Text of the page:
In 2011, University of Notre Dame Professor Thomas F.X. Noble received the prestigious Otto Gründler Book Prize in medieval studies, a National Endowment for the Humanities fellowship, and the Sheedy Award—the highest teaching honor in the College of Arts and Letters.
Noble, who spent all of his 11 years at Notre Dame as either director of the Medieval Institute or chair of the Department of History, says this rare confluence of honors means so much to him precisely because it is an opportunity to demonstrate that high quality teaching, scholarship, and university service need not be mutually exclusive.
“I had quite an unusual year,” he says, “but it’s been a good year for the entire Department of History, and I think that’s exactly what we want to see around here.
“If you look across the department, you’ll see many people who have won teaching awards and scholarly recognition, which I think simply makes the case that it doesn’t have to be one thing or the other.”
Teaching and Learning
As a teacher, Noble says he seeks first to learn about his students—who they are, where they are coming from, and why they are taking that particular course.
“People ask me what I teach,” Noble says. “I always say it’s not a what it’s a who. I teach students. History is the language I speak in my classroom but I’m teaching students. And I’m not teaching some theoretical classroom of students, I’m teaching these kids right here, right now.”
Having taught more than 7,000 undergraduates and trained 14 Ph.D. recipients in his 36-year career, Noble says this approach is just as important when shepherding the next generation of academics out to the frontiers of one’s field as it is in broad, introductory courses such as Western Civilization to 1500 and World of the Middle Ages.
Genuine enthusiasm is also a key to Noble’s teaching.
“I’m sort of infinitely curious about everything within the humanities,” Noble says. “I love learning all kinds of things and looking for connections among things, and as soon as I learn something, I’m just busting out with energy to go tell somebody—students, for instance.”
As a scholar, Noble specializes in the early medieval era, late antiquity, the papacy, and the city of Rome. He won the 2011 Gründler prize for Images, Iconoclasm, and the Carolingians, which explores controversies over religious art. His current NEH-funded project, Rome in the Medieval Imagination, will analyze how writers from Constantine to Petrarch talked about the legendary city.
While teaching is a way for any professor to share his or her passion and expertise in a particular subject, Noble says, it is not simply a one-way street.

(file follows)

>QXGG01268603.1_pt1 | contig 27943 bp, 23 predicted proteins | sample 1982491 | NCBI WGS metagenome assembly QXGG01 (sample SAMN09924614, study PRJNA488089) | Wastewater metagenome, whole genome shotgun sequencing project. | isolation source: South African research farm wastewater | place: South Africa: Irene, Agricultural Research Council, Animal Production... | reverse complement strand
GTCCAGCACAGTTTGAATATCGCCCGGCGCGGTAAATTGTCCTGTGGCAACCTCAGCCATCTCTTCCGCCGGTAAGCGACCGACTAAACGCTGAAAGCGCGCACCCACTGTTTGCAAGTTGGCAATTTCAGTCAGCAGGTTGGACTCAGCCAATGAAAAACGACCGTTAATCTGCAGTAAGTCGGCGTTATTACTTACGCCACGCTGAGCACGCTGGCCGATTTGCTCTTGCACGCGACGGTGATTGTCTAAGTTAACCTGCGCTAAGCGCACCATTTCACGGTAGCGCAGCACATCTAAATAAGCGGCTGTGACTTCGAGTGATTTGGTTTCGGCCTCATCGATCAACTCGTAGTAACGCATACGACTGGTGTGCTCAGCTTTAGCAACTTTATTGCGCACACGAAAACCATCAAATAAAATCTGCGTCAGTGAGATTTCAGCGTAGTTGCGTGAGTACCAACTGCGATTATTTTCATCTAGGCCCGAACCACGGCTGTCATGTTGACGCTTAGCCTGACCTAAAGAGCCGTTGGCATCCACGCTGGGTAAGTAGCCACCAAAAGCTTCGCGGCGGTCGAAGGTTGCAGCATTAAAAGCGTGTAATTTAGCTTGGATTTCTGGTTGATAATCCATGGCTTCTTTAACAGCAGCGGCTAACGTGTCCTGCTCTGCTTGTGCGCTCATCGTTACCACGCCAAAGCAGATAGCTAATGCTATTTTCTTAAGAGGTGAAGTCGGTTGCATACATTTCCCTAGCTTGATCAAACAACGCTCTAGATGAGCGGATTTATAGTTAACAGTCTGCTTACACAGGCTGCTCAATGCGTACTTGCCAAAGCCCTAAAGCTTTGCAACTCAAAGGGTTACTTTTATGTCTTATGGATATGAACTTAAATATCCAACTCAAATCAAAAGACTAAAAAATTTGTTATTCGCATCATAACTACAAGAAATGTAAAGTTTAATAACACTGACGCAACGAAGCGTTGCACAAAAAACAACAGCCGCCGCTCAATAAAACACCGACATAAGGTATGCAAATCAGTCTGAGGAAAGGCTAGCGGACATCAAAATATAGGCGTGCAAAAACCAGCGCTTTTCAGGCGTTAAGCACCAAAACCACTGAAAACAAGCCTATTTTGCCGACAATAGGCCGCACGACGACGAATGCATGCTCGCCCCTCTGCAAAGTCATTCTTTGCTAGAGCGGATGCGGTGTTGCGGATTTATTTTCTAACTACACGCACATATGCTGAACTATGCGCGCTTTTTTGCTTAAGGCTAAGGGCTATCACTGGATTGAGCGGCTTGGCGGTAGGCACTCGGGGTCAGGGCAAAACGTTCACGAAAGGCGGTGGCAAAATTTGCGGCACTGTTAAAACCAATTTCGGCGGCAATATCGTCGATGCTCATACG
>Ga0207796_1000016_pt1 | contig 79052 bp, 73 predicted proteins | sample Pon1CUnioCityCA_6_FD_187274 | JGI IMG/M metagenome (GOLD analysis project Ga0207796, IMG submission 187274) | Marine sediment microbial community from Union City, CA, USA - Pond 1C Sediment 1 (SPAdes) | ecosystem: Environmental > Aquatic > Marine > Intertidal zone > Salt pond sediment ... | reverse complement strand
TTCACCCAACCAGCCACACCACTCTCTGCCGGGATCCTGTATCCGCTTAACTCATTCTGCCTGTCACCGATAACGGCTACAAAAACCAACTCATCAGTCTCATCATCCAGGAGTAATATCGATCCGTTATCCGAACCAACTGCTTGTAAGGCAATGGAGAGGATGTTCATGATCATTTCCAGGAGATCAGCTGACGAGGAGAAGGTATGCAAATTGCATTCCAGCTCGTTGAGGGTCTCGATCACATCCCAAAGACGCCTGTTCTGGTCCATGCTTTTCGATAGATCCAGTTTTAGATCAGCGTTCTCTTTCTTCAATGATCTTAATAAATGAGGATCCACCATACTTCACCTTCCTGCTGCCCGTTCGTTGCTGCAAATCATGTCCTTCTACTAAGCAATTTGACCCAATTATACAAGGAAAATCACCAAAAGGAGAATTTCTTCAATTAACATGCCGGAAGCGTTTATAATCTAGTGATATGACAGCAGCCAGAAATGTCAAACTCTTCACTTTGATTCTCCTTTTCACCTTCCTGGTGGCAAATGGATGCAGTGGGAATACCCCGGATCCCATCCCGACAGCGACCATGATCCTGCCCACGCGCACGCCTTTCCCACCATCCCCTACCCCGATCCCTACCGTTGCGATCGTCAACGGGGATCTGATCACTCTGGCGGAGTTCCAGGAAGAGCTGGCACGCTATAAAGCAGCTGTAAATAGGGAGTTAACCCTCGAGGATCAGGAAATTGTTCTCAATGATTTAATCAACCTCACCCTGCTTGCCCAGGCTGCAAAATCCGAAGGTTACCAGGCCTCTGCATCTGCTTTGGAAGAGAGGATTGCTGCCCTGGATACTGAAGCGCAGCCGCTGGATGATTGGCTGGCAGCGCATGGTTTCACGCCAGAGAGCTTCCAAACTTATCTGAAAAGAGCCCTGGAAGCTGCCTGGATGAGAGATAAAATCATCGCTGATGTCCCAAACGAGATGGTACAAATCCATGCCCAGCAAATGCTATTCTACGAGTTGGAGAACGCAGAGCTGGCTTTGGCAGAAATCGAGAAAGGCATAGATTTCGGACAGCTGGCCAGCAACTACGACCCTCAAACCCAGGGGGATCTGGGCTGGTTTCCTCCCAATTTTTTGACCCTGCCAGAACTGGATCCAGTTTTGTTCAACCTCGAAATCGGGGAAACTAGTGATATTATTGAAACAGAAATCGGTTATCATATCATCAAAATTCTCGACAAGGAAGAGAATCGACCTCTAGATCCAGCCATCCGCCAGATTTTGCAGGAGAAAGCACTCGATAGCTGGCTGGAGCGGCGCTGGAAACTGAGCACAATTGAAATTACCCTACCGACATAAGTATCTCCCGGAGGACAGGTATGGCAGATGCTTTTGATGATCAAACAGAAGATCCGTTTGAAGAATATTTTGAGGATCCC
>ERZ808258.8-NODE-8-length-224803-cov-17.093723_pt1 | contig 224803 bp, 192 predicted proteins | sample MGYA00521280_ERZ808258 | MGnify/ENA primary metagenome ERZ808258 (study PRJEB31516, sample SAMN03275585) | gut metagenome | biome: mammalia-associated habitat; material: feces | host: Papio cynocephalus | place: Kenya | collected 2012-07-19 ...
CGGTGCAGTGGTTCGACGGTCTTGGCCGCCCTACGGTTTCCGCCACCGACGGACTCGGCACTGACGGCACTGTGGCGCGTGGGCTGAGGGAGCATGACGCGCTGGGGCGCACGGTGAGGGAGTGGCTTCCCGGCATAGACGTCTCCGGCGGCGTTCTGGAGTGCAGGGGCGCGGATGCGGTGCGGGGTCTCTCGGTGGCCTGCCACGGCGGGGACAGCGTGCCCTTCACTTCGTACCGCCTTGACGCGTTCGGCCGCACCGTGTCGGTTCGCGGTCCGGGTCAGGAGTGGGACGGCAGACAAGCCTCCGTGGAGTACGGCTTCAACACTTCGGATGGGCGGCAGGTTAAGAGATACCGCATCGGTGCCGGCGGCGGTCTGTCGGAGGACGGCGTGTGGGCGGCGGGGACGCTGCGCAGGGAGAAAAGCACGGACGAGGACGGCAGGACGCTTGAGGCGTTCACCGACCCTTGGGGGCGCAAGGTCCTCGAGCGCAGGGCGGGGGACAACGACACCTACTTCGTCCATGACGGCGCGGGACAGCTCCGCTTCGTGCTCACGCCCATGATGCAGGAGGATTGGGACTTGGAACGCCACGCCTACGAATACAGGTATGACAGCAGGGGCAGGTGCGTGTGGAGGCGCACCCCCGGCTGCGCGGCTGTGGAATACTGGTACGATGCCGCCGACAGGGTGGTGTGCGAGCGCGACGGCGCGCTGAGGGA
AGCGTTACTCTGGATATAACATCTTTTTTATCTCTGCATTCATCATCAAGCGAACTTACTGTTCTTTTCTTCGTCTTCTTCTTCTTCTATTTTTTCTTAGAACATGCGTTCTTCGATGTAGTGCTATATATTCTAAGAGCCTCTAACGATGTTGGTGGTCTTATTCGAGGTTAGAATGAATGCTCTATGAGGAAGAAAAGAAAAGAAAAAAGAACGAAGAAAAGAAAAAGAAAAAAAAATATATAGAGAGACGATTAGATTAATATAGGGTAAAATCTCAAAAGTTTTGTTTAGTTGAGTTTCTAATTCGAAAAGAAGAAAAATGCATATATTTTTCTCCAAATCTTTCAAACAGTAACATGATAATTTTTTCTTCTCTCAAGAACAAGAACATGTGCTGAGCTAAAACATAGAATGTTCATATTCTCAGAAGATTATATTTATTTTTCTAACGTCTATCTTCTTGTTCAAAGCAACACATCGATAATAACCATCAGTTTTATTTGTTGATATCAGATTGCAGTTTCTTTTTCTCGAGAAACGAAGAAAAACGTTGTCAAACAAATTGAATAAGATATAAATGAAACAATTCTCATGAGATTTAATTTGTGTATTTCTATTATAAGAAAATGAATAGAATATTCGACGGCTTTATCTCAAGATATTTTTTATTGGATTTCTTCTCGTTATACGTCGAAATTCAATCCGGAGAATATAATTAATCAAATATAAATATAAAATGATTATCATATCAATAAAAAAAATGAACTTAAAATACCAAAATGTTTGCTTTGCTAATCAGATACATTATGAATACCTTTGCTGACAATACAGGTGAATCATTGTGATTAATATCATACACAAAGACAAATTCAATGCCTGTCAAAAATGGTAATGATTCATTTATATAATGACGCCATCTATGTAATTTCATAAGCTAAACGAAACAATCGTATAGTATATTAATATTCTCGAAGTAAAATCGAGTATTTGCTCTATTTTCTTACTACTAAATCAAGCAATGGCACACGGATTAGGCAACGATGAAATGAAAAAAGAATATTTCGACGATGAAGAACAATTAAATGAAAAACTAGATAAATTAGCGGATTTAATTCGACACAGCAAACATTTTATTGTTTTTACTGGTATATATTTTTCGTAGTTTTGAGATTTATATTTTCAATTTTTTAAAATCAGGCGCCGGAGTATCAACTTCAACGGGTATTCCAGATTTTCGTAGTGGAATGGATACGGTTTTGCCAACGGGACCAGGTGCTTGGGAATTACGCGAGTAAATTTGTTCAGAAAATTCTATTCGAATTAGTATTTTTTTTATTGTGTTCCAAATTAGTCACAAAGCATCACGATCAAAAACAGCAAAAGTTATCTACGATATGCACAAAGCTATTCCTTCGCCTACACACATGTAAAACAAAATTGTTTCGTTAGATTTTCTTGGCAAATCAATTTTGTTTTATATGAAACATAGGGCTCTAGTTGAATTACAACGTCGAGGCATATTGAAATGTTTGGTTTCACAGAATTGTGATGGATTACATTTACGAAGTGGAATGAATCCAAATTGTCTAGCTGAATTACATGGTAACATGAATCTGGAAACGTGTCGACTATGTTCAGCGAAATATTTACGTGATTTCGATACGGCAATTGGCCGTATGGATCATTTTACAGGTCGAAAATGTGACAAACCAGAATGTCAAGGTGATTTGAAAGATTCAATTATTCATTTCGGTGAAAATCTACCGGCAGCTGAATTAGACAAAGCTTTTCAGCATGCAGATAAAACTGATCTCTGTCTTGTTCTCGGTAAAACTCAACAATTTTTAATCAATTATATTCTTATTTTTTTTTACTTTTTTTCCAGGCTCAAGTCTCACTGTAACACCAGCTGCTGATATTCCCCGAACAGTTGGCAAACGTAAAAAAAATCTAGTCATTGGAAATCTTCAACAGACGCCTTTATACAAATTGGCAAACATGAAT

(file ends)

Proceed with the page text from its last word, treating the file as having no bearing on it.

“In the classroom, you have a group of students who are bright, interested people, but they are not your fellow specialists or professional colleagues,” he says. “You have to make clear to them whatever it is you’re trying to communicate. You’ve got to make it make sense, and that challenge has helped me enormously in my writing over the years.”
In that way, Noble says, his students have taught him how to make his research more accessible to an audience beyond the world of academia.
“When I write, I’d like for pretty much anybody to be able to read it and see what I meant,” he says, “so that’s another way that, in my view, teaching and scholarship actually support each other.”
Noble is also known for his commitment to service—to the Department of History, the College of Arts and Letters, the University, and outside professional associations such as the American Catholic Historical Association, which elected him to serve as its president for 2012.
These activities, he says, can both benefit from and support a faculty member’s work as a teacher and scholar. “We always talk about teaching and research, but in a sense there’s a kind of third leg of the stool and that is service,” he says.
In announcing the 2011 Sheedy Excellence in Teaching Award, Associate Dean for Undergraduate Studies Jo Ann DellaNeva noted that Noble is “deeply committed to the intellectual life of the College and the concept of teaching beyond the classroom.”
“His recent administrative duties have given him the opportunity to have a lasting impact on the way history—and, in particular, medieval history—is taught at Notre Dame,” she says.
Noble also shares his knowledge and teaching talent with Notre Dame alumni clubs across the country through Hesburgh Lecture Series and Universal Notre Dame Celebrations talks. “The connection people have to Notre Dame is just unbelievable, and I really thrive on that,” he says. “But also, these are people who are incredibly generous to the University and it is a chance to say, ‘Thank you—we can’t do what we do without you, and you need to hear that.’”
In the end, his service, teaching, and scholarly work all stem from the same desire to learn and share knowledge, Noble says. “There’s a wonderful line attributed to the Roman philosopher Seneca, which is, ‘I take no delight in knowing anything if I alone am to know it.’”